June 23, 2018 - January 7, 2019
Today, we think of architects as people who design buildings, construct skylines, and help create the visual identities of our cities and towns. But to a progressive group of European and American architects in the 20th century, the term "architect" applied not just to people who designed buildings, but to people who designed all aspects of interior decoration. They believed their role was to seamlessly integrate a modern aesthetic into all aspects of daily life. For these architects, furniture, ceramics, textiles, and glass played an essential role in completing their new artistic vision.
Glass of the Architects: Vienna, 1900–1937 explores the notion of architect as designer and presents a captivating period of glass design and production in Austria. Emerging from a confluence of individuals, ideas, and cultures, the design of Austrian glass from 1900 to 1937 embodied a newfound spirit of modernity. More than 150 objects, including the re-installation of Josef Hoffmann’s Dressing Room for a Star (first displayed at the 1937 International Exposition in Paris), bring to life this invigorating period for glass.
Alexandra Ruggiero, Assistant Curator, CMoG, is the curator for the exhibition. At the MAK (Austrian Museum of Applied Art/Contemporary Art) and LE STANZE DEL VETRO, the exhibition was curated by Rainald Franz, Curator, MAK Glass and Ceramics Collection.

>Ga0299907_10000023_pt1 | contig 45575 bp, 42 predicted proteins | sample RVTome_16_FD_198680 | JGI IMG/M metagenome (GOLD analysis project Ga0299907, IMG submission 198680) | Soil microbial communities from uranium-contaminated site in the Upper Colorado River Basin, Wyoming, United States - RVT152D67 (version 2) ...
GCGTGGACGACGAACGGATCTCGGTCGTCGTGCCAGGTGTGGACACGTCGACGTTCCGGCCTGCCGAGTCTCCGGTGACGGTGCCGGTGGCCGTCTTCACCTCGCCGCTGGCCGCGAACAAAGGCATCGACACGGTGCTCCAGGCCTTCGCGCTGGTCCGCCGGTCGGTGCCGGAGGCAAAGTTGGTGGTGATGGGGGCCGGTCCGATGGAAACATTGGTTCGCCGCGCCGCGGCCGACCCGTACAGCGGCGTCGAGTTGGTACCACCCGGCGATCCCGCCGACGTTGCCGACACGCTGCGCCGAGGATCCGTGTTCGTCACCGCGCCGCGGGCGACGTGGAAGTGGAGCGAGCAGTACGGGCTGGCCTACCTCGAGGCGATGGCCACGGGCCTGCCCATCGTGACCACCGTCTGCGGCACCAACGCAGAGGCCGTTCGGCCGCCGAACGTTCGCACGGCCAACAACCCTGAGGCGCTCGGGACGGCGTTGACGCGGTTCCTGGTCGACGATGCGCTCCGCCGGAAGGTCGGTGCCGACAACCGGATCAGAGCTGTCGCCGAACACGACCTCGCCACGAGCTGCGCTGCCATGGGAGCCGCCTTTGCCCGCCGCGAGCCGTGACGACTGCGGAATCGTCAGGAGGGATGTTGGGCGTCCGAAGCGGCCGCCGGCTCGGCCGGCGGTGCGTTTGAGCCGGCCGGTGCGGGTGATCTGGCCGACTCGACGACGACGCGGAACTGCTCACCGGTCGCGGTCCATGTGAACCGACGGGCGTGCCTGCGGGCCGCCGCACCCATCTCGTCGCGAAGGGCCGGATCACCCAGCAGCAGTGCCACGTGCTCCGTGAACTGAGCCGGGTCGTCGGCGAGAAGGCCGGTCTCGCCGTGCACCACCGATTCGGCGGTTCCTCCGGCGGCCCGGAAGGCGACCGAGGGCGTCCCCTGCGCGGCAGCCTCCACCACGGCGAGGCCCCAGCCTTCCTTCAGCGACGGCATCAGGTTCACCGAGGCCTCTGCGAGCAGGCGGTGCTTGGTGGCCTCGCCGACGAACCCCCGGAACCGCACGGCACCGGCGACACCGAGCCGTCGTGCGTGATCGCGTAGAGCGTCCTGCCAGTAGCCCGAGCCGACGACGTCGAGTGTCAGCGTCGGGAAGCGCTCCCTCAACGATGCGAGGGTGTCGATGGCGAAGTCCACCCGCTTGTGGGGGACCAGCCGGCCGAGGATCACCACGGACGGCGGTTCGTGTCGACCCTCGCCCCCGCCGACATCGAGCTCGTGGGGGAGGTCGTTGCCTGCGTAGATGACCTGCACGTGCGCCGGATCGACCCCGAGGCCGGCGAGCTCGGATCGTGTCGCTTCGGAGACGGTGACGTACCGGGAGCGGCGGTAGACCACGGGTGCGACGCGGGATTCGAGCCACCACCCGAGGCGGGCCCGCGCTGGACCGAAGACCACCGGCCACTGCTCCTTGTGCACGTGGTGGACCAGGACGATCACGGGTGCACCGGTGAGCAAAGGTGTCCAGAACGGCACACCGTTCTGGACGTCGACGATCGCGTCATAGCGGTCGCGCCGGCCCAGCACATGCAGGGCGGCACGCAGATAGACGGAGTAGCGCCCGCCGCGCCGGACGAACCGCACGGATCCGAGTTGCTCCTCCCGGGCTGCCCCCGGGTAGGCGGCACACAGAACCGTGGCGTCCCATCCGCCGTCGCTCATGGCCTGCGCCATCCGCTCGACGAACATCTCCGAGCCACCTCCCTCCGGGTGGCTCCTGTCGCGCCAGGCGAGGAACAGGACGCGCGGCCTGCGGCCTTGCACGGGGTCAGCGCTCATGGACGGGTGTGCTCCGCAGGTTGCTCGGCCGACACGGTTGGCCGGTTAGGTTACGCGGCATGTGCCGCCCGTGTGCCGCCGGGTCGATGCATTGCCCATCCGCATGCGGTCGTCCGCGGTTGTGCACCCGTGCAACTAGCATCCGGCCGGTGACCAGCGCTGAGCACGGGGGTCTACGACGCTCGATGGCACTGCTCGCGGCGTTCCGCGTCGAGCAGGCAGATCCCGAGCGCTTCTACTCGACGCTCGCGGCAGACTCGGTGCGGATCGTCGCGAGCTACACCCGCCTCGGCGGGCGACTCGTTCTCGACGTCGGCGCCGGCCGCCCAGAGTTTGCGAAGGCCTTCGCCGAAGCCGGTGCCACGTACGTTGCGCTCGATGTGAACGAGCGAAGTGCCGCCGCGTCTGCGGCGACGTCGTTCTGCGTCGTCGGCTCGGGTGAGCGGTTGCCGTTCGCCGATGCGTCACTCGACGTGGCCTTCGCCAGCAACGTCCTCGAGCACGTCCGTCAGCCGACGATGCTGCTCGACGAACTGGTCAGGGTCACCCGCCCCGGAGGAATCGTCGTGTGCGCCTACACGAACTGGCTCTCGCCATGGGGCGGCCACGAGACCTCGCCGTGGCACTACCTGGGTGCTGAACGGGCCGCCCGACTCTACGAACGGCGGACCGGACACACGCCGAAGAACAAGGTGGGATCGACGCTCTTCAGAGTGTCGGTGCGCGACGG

25th Anniversary Book, Die Wiener Werkstätte, 1903–1928: Modernes Kunstgewerbe und sein Weg
Compiled by Mathilde Flögl; binding designed by
Vally Wieselthier and Gudrun Baudisch;
Wiener Werkstätte (Vienna: Krystall-Verlag, 1929).
In 1903, Josef Hoffmann, Koloman Moser, and Fritz (Friedrich) Waerndorfer founded the Wiener Werkstätte. In 1929, the group produced this elaborate album, containing illustrated works from 24 Wiener Werkstätte members, alongside essays and quotations from design visionaries they admired—such as John Ruskin and William Morris —written in German, English, and French.
The illustrated album highlights the wide variety of products created by the workshop since its founding, from the stark and geometric designs of the beginning years to the ornate and whimsical designs produced later under the direction of Dagobert Peche. Images of glass objects are scattered throughout the album’s pages, including designs represented within the Museum’s collection: Maria Likarz-Strauss’s beaded bag (97.3.1) and Josef Hoffmann’s set of blown glass tableware (74.3.24) and fluted vase (97.3.9). Collectively, they demonstrate the workshop’s ability to design and produce various types of applied arts and emphasize that the Wiener Werkstätte produced objects that were meant to be purchased, displayed, and used in concert with one another.
Even the album’s embossed, orange and black papier-mâché binding was so unconventional that it had to be executed, not by a bookbinder, but by a Viennese toymaker. In its total dismissal of traditional book design, the album imparts a sense of spontaneity, but the seemingly disparate graphic elements work in harmony to form a Gesamtkunstwerk (a total work of art) that is imaginative and energetic.
Adapted from text written by Alexandra Ruggiero, Assistant Curator at The Corning Museum of Glass and the curator for the Glass of the Architects exhibition.